Science Museum Oklahoma’s Cosmic Con event gives adults the chance to explore the museum without children present. - SCIENCE MUSEUM OKLAHOMA / PROVIDED
  • Science Museum Oklahoma / provided
  • Science Museum Oklahoma’s Cosmic Con event gives adults the chance to explore the museum without children present.

Cosmic heroes

Jeff Provine is the publisher of Okie Comics Magazine, a free metro publication that features short comics written and illustrated by Oklahomans. Provine will also be on the panel, as he likes to, whenever possible, infuse science into his own storytelling, whether cryptozoology or near-future technology. He believes comics have helped guide the imaginations of scientists currently transforming the world.

“I’d like to chat about the inspiration for actual inventions that come from comics, like Dick Tracy’s famous 2-Way Wrist Radio that was cutting-edge in 1946 but would be common fare in our modern days of cell phones,” Provine said. “Another is the Iron Man suit, which has inspired a whole range of military-grade exoskeletons that are awesome for construction. The military also set about creating a grappling gun like Batman’s, although it has so far proven to be much too bulky to fit on a utility belt.”

Science fiction franchises will also get their due, including a Star Trek-themed experience that lit Stone’s eyes up as he talked about it.

“In Star Trek, regardless of which version it is, one of the coolest parts of the show was when they set phasers to stun,” Stone said. “I kinda want to do that. So we are building a very special setting-phasers-to-stun experience, and I assure you that you will really feel it and you will really remember it. It’s going to be tremendously fun.”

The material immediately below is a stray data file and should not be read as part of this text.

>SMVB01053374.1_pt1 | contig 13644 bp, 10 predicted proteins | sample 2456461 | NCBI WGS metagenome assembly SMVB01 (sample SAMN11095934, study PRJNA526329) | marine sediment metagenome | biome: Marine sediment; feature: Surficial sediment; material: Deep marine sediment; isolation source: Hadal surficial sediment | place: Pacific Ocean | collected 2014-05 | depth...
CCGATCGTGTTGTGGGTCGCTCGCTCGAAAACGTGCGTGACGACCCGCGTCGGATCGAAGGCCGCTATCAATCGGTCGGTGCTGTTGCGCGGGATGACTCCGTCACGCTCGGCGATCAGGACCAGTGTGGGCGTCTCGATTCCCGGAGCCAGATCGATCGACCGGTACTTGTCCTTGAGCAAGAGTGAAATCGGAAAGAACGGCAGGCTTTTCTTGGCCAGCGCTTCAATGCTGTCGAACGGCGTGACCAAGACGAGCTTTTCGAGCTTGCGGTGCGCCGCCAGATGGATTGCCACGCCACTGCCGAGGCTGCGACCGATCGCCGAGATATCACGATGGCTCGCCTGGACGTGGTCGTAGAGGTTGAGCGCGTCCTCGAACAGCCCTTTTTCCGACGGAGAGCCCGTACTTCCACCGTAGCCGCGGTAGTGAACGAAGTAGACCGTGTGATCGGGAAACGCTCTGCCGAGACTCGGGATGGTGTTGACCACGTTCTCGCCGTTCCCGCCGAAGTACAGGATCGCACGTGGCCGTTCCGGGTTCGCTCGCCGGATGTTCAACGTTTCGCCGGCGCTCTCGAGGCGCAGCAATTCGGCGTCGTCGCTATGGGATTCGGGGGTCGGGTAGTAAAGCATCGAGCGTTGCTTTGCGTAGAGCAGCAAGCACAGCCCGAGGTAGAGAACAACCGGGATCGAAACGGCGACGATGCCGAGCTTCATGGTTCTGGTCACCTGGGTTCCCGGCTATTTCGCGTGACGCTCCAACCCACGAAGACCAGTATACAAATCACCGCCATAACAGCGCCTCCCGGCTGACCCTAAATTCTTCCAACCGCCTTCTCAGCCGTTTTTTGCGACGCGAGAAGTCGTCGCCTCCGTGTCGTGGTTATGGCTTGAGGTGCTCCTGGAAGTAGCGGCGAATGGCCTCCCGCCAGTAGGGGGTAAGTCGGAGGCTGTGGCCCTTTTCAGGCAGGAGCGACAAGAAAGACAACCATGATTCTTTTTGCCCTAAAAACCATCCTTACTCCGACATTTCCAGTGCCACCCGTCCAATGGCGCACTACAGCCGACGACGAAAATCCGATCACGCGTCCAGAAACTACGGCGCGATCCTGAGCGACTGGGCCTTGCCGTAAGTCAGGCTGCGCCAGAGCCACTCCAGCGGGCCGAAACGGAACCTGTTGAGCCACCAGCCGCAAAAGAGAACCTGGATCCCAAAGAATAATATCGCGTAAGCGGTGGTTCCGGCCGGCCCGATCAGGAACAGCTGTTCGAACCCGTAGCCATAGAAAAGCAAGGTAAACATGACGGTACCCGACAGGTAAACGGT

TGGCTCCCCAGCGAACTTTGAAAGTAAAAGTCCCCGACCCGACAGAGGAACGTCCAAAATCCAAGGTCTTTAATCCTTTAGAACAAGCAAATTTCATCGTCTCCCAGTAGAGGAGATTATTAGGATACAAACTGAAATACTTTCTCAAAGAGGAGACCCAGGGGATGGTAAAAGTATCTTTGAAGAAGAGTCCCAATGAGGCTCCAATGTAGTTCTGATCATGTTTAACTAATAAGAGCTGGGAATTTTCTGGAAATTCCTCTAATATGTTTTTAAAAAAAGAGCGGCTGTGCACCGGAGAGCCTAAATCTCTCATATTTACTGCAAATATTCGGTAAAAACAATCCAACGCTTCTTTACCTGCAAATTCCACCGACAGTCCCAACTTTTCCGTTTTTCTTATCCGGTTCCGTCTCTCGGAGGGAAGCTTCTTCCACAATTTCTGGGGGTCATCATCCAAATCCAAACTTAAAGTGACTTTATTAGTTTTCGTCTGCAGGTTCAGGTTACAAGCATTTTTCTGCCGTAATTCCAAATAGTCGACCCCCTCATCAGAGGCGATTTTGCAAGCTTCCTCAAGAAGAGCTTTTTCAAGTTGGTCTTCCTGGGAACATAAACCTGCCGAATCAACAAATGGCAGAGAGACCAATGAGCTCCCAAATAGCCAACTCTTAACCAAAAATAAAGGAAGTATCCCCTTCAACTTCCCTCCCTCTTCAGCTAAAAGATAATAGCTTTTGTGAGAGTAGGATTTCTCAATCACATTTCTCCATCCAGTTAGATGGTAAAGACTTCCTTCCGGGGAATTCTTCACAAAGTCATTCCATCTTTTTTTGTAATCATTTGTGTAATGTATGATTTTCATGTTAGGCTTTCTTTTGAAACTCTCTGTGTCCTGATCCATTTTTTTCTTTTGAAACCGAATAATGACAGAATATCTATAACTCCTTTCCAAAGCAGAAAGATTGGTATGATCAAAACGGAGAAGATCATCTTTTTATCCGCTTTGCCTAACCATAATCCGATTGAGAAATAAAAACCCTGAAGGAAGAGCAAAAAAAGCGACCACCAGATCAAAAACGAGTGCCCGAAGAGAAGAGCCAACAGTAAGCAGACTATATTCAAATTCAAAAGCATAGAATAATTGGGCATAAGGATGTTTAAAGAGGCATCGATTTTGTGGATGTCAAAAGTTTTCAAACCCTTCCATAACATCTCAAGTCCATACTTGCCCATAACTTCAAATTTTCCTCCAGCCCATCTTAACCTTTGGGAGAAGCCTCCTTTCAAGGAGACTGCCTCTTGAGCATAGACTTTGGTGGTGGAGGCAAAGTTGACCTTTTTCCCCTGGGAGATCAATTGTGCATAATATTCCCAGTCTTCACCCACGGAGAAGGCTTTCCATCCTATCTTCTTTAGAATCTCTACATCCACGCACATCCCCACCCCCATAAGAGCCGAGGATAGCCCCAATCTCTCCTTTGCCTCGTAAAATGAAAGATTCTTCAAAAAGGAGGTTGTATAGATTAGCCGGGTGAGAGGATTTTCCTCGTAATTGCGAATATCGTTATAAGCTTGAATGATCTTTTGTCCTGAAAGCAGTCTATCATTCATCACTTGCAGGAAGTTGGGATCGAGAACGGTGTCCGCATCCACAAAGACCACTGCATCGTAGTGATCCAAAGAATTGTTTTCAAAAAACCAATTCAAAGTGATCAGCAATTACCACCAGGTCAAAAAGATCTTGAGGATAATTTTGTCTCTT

Those who’ve grown up in Oklahoma might remember SMO’s previous iteration as The Omniplex but might not realize that the building has undergone an astonishing renaissance in the past two decades. Gone are the dusty exhibits with outdated technology and a high fail rate. Since rebranding as SMO, the venue has flourished with continued renovations and investment into new exhibits and programming to ensure the museum’s relevance to the state. The planetarium was recently upgraded and showing Tales of A Time Traveler hosted by David Tennant during SMO 21.

Stone said that working at SMO helps stoke his own curiosity and creative energy, which he then pours into his side gig as an artist. He walks the museum intermittently throughout the day just for inspiration and to capture the spirit of one of his two favorite superheroes.

“Sometimes I think I’d like to be The Thing and to have a very clear idea of what’s right, what’s wrong and when it’s clobbering time,” Stone said. “But I think I’d rather be Beast because I’d love to find solutions to things that seem right beyond our reach, to be brave enough and persistent enough to never stop, to keep going through all these failures.

“When I was a child, I developed my superhero persona, and I wanted to keep things simple. It was only the ability to fall great distances without getting hurt. After reading some comics like The Great Lake Avengers and working at the science museum, I realize I could’ve set my sights a little bit higher.”


Editor’s note: Matthew Price is a contributing writer at Oklahoma Gazette

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Charles Martin